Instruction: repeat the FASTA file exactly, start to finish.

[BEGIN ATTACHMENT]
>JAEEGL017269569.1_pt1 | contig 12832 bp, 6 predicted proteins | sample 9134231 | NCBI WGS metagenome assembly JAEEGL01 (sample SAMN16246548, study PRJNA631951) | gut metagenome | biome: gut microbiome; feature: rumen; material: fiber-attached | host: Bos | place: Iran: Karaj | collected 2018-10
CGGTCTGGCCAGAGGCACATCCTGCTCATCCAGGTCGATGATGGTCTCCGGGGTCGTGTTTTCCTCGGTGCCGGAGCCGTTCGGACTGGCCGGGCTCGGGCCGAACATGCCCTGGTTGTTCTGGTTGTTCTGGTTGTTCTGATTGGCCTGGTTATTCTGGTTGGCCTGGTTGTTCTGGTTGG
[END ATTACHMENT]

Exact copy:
>JAEEGL017269569.1_pt1 | contig 12832 bp, 6 predicted proteins | sample 9134231 | NCBI WGS metagenome assembly JAEEGL01 (sample SAMN16246548, study PRJNA631951) | gut metagenome | biome: gut microbiome; feature: rumen; material: fiber-attached | host: Bos | place: Iran: Karaj | collected 2018-10
CGGTCTGGCCAGAGGCACATCCTGCTCATCCAGGTCGATGATGGTCTCCGGGGTCGTGTTTTCCTCGGTGCCGGAGCCGTTCGGACTGGCCGGGCTCGGGCCGAACATGCCCTGGTTGTTCTGGTTGTTCTGGTTGTTCTGATTGGCCTGGTTATTCTGGTTGGCCTGGTTGTTCTGGTTGG